We note that there is no standard jury instruction for the offense of tampering with jurors, but the written jury instruction in our record cites to Nobles v. State, 769 So.2d 1063 (Fla. 1st DCA 2000), as authority for the instruction given in this case. The State relies on Nobles in arguing that section 918.12 prohibits an attempt to influence a juror. In Nobles, the First District held “that section 918.12 prohibits an attempt to influence a member of the jury venire as well as a member of the jury panel ultimately selected to try the case.” 769 So.2d at 1064. The appellant in that case had approached a prospective juror prior to jury selection and asked her to vote to find him not guilty. In moving for a judgment of acquittal, the appellant argued that “he could not be convicted of threatening a juror [ ] because [the prospective juror] never served as a juror in his case.” Id. at 1065. The court stated that “[t]he controlling issue on appeal [was] whether the legislature used the term ‘juror’ in section 918.12 ․ to refer only to a person who has been chosen to decide a case [ ] or whether it employed the term in a broader sense as a reference to a person who has received a jury summons and therefore might be selected to decide a case.” Id. In analyzing the issue, the court made the following statements:

Section 918.12, Florida Statutes[,] expressly prohibits an attempt to threaten or influence any person who has been summoned for jury duty and might be called upon to serve on a jury ․ By its terms, the statute proscribes not only an attempt to threaten or influence a person serving as a juror in a pending case, but also in any matter “which may by law be brought, before [that person] as a juror.” Because a case might be brought before any person who receives a summons to report for jury duty during the period of time in which the case is scheduled for trial, we conclude that the term “juror” necessarily refers to prospective jurors as well as active jurors.

Id. (second alteration in original).

In deciding the issue before it, the Nobles court stated several times that section 918.12 prohibits any attempt to threaten or influence a prospective juror. But the defendant in Nobles did not make the argument that his offense constituted only attempted tampering rather than the substantive crime prohibited in section 918.12, and the Nobles opinion does not analyze the language of the statute in the context of the law applicable to attempt. Rather, the court analyzed the protection afforded to prospective jurors and the policy behind such protection. Id. at 1065–66 (discussing Baumgartner v. Joughin, 141 So. 185 (Fla.1932), in which the supreme court held that a person could be held in contempt for attempting to influence a prospective juror). But these considerations do not warrant treating an attempt as the substantive crime under section 918.12 when (1) specific language prohibiting an attempt is absent from the statute and (2) when an attempt is criminalized under section 777.04 as a first-degree misdemeanor offense. Based on the statutory analysis above and the lack of statutory analysis in Nobles, we decline to apply Nobles to the issue in this case. We certify conflict with Nobles to the extent that it conflicts with our decision in this case.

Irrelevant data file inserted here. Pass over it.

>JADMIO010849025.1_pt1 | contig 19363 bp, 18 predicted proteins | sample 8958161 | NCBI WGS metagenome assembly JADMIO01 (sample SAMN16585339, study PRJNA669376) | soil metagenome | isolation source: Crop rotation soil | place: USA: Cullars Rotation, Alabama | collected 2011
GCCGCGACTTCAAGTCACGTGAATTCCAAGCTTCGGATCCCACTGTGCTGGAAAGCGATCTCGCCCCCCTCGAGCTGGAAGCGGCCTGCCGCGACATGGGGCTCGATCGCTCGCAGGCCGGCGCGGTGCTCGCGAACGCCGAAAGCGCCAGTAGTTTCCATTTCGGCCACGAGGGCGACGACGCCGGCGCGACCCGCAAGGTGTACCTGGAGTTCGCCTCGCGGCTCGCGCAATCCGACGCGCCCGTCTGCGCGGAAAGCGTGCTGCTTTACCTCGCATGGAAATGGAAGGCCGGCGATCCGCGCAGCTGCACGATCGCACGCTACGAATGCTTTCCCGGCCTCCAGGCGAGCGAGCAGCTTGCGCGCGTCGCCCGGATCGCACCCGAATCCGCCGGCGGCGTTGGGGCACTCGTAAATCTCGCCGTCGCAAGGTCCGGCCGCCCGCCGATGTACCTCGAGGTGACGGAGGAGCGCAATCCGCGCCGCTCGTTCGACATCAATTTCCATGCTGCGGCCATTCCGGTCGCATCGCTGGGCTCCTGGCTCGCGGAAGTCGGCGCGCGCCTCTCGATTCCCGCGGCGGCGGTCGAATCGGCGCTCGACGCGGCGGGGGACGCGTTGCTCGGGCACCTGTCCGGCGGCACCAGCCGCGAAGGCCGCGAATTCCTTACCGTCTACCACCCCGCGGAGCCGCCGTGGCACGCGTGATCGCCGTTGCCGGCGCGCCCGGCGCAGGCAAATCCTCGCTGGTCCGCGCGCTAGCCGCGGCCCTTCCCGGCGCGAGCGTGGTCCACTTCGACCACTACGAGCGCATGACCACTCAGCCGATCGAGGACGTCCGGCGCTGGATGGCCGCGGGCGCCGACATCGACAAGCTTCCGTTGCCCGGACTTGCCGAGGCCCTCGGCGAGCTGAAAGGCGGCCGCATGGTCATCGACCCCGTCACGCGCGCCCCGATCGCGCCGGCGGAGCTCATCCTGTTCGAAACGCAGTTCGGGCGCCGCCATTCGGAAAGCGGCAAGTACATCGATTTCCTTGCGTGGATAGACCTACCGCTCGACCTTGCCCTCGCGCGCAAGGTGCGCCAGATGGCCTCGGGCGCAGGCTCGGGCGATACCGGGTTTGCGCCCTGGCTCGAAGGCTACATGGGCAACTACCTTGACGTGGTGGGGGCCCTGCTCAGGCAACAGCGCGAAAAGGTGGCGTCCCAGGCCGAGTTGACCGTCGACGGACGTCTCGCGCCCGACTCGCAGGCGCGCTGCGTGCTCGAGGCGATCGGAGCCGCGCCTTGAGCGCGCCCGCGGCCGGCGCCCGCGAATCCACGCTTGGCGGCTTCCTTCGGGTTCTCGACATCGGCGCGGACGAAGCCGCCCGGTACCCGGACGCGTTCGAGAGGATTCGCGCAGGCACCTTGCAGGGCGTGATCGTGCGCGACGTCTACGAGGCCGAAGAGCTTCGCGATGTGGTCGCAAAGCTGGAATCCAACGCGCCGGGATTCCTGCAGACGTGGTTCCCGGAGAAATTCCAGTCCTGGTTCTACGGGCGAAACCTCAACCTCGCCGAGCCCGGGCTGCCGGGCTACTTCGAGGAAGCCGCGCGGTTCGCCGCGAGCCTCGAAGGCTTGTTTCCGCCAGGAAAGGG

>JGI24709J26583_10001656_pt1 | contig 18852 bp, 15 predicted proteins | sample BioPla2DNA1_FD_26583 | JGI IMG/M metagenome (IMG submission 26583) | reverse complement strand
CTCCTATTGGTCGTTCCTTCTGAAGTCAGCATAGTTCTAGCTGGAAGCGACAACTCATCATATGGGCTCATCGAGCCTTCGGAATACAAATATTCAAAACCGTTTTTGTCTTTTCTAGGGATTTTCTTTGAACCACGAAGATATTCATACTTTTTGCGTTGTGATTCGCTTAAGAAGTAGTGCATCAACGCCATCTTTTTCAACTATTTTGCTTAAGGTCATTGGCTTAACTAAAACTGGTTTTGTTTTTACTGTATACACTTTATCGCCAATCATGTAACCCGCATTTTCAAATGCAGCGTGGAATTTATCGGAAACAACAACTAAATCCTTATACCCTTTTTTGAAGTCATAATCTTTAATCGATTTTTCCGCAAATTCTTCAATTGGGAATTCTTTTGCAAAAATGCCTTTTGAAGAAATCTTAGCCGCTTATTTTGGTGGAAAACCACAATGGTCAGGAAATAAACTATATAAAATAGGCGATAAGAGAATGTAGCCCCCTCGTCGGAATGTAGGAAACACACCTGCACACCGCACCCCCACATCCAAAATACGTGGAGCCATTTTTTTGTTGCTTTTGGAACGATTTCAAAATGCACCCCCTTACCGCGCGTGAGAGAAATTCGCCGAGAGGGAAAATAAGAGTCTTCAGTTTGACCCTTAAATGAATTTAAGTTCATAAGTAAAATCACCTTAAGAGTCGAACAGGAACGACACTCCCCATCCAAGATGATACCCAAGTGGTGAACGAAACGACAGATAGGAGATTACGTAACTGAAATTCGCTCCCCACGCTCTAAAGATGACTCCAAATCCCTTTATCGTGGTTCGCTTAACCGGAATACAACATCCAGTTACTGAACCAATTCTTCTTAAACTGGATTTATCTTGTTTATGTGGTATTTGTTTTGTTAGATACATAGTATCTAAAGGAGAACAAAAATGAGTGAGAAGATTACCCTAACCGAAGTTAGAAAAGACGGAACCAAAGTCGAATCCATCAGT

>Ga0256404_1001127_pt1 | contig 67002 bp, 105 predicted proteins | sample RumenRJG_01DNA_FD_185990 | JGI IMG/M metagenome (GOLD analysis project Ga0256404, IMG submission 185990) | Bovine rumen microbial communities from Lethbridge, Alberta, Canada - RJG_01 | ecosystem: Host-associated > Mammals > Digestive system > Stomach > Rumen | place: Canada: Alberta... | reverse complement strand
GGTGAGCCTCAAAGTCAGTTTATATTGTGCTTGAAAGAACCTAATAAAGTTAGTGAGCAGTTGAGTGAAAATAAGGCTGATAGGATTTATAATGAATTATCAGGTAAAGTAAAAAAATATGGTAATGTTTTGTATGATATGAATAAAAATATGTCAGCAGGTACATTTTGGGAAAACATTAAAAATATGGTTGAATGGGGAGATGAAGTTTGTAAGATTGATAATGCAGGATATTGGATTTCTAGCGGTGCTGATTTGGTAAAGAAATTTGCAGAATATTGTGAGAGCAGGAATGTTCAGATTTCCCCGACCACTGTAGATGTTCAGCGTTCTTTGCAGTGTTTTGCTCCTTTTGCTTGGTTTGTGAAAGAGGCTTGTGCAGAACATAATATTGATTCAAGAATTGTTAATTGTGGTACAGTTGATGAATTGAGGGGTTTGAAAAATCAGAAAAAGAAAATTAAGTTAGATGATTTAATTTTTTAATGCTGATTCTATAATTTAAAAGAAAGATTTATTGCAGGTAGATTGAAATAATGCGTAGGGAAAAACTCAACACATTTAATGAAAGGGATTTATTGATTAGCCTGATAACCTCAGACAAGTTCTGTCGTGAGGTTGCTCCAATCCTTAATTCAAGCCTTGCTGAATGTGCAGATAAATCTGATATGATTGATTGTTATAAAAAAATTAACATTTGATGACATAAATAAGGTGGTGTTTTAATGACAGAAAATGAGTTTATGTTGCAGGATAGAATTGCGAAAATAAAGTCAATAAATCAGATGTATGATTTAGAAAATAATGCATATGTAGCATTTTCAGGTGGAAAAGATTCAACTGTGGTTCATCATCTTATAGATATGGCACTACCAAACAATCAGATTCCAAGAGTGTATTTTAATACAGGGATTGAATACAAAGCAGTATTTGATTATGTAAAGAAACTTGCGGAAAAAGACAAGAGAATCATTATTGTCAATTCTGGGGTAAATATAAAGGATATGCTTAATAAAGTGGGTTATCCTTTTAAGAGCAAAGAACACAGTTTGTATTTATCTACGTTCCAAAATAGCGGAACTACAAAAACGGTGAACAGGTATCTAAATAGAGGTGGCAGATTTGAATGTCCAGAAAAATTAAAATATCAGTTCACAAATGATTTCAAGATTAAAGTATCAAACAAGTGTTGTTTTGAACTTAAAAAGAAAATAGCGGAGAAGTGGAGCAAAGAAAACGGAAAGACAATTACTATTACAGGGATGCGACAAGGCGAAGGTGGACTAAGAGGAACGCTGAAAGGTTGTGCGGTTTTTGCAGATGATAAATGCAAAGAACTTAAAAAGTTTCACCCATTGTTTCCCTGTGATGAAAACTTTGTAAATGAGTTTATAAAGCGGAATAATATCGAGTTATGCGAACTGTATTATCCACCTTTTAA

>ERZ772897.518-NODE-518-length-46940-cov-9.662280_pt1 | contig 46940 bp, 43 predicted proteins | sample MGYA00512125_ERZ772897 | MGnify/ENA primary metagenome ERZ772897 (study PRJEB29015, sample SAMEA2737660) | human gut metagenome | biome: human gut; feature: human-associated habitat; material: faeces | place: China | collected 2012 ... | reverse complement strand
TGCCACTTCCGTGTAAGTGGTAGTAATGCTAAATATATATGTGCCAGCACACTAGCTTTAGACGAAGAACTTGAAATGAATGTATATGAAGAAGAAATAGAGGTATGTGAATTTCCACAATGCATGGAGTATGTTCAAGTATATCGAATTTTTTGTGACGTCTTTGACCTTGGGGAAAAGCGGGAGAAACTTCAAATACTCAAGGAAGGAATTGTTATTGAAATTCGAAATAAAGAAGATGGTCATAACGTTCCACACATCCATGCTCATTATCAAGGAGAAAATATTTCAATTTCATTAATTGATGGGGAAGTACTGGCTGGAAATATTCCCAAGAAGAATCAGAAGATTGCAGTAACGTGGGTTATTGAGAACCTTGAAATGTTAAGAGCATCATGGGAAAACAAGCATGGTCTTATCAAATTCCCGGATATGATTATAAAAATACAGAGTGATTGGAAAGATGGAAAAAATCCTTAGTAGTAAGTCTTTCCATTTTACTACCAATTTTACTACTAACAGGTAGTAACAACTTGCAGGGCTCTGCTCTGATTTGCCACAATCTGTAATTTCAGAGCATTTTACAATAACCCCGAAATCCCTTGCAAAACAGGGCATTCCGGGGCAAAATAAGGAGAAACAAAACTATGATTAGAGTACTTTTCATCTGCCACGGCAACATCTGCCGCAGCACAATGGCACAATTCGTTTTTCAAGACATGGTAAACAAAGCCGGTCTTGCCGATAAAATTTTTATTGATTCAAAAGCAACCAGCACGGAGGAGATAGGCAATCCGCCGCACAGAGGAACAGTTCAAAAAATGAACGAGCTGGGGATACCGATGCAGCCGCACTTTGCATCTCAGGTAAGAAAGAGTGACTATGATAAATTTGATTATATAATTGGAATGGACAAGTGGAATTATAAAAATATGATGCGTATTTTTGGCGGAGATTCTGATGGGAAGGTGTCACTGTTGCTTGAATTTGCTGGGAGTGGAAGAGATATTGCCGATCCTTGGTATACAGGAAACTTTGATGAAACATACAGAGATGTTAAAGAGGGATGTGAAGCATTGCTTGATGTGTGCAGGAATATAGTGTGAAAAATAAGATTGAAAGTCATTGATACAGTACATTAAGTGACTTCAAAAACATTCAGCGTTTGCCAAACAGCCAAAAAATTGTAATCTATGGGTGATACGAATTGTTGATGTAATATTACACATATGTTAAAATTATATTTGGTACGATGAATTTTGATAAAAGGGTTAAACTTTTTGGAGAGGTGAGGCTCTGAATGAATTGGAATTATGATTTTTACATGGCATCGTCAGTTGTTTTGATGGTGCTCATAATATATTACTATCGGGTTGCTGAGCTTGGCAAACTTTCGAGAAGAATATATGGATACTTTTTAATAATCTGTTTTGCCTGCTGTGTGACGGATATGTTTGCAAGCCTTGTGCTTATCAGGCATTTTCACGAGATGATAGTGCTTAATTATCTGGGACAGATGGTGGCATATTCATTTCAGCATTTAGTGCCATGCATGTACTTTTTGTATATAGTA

Even though the error discussed above was not raised by Gammage below, it amounts to fundamental error. The jury was erroneously instructed on an element of the charged offense of tampering with jurors, and the convictions for the charged offenses of tampering could not have been obtained without the assistance of the erroneous jury instruction. See Daniels v. State, 121 So.3d 409, 418 (Fla.2013) (holding that it is fundamental error to erroneously instruct a jury on a pertinent and material element that is in dispute); Williams v. State, 145 So.3d 997, 1002 (Fla. 1st DCA 2014) (same). However, the evidence, instructions, and verdicts support convictions for the lesser-included offenses of attempted jury tampering. Accordingly, we reverse Gammage's convictions and sentences for tampering with jurors and remand for the entry of judgments for the lesser-included offenses of attempted tampering with jurors and for resentencing.

Reversed and remanded; conflict certified.

MORRIS, Judge.

KHOUZAM and BADALAMENTI, JJ., Concur.